No. Although both Fiji and the USA missed out on qualifying for Rugby World Cup 1995 this is not the reason for these countries lacking a vote. In addition to the above mentioned countries there is one more which has appeared at every Rugby World Cup but does not have a vote on the IRB Council - Romania. The Eastern European country was invited to Rugby World Cup 1987 and has subsequently qualified for every Rugby World Cup, including 2015. 

Is it therefore based on performances at Rugby World Cups?
No. Romania has a better ratio of matches played to victories than Japan. Romania won one match at each of the 1987, 1991, 1999, 2003 and 2007 World Cups defeating Zimbabwe, Fiji, USA, Namibia and Portugal. Japan, in contrast, defeated Zimbabwe at Rugby World Cup 1991 and competed to draws against Canada in 2007 and 2011. All other matches have been losses.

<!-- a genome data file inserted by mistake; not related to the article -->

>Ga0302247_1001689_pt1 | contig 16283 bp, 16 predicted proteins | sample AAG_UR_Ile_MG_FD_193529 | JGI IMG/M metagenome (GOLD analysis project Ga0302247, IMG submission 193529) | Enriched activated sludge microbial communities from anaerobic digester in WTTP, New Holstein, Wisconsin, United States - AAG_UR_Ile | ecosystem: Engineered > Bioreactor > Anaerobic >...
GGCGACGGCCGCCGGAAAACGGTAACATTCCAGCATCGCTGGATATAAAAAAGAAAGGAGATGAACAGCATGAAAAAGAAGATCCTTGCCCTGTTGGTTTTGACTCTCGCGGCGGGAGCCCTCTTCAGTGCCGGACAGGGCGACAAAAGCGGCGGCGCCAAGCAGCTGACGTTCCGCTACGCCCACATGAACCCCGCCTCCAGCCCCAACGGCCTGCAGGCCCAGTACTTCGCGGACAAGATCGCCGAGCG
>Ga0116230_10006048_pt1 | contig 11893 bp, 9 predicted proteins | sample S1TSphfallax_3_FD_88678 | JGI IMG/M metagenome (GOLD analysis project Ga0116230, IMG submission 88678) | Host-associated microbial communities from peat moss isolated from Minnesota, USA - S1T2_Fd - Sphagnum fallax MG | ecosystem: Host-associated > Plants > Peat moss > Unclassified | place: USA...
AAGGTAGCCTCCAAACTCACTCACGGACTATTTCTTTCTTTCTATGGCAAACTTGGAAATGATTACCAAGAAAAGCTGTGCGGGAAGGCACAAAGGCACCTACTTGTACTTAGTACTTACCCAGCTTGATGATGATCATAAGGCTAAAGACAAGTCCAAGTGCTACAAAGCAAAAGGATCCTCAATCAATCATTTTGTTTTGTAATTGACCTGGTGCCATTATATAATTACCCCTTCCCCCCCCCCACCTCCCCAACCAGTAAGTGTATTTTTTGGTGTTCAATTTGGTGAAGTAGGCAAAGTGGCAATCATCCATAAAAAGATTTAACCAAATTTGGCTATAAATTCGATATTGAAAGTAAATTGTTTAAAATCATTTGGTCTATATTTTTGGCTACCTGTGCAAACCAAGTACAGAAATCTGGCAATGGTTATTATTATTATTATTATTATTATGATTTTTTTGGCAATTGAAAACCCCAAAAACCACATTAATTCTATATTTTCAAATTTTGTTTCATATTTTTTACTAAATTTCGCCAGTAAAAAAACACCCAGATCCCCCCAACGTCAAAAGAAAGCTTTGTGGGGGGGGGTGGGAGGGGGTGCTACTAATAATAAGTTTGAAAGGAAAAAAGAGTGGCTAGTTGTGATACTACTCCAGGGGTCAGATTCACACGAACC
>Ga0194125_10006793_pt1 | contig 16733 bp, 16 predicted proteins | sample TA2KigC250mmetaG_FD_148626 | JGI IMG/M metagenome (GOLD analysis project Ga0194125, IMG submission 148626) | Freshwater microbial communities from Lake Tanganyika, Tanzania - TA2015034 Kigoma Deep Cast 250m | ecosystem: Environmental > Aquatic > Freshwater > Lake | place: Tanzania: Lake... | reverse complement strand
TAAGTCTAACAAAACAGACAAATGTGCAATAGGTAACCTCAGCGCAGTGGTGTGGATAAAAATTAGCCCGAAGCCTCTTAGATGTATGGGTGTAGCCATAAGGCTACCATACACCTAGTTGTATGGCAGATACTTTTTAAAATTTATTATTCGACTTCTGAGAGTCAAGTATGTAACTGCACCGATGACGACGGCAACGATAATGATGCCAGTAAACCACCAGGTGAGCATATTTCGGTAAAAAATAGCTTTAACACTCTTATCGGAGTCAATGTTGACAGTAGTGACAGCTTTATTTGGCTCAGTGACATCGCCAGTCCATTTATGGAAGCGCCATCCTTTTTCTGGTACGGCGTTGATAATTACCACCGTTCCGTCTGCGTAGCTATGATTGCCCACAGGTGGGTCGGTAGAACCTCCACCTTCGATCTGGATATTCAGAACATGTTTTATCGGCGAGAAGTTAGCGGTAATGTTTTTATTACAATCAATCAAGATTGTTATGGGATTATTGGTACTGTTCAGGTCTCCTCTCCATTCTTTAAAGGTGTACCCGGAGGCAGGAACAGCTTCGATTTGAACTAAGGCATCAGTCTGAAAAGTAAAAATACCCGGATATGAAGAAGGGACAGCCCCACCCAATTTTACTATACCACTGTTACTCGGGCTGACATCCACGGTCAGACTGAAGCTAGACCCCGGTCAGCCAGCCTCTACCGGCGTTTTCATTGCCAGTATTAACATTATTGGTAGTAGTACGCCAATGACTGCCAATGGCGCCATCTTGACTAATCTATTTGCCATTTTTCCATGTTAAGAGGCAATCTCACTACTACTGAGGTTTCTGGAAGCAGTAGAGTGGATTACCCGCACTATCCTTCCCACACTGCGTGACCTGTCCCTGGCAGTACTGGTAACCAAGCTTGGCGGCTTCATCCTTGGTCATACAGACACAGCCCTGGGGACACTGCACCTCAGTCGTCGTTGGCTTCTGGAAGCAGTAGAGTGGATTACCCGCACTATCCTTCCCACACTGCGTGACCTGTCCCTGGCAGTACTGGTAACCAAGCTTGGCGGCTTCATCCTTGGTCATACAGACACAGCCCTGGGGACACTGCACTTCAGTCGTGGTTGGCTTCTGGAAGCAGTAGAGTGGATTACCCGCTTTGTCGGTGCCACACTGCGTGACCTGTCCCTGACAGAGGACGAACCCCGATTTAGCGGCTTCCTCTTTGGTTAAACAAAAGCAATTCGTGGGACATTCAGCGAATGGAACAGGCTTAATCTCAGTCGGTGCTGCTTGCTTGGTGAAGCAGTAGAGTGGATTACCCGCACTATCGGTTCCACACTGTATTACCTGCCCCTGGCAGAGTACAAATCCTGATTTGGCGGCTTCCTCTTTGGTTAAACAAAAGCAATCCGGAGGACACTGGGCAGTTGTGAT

A second example of note is that of Ireland carrying twice the power of Argentina despite Ireland having never reached the Semi Finals of a Rugby World Cup. Unlike the Irish Argentina did so in 2007, finishing third in the world. Moreover Scotland's best performance was fourth in 1991, a World Cup which did not feature South Africa. 

Canada's best return at a World Cup was also in 1991 when the North Americans reached the Quarter Finals. The same is true of  Fiji and Samoa who have both appeared at the Quarter Finals stage of two Rugby World Cups. Neither country has a vote on the IRB Council. 

Is it based on population?
No. Despite Fiji and Samoa both having small populations this is not the reason for neither having voting power. If population were to indeed be a part of the equation then the USA would certainly have at least one vote as would a number of others. Romania has a population of 21.79 million which is more than the combined populations of Ireland, New Zealand, Scotland and Wales. Moreover Argentina has a larger population than these four and Australia combined.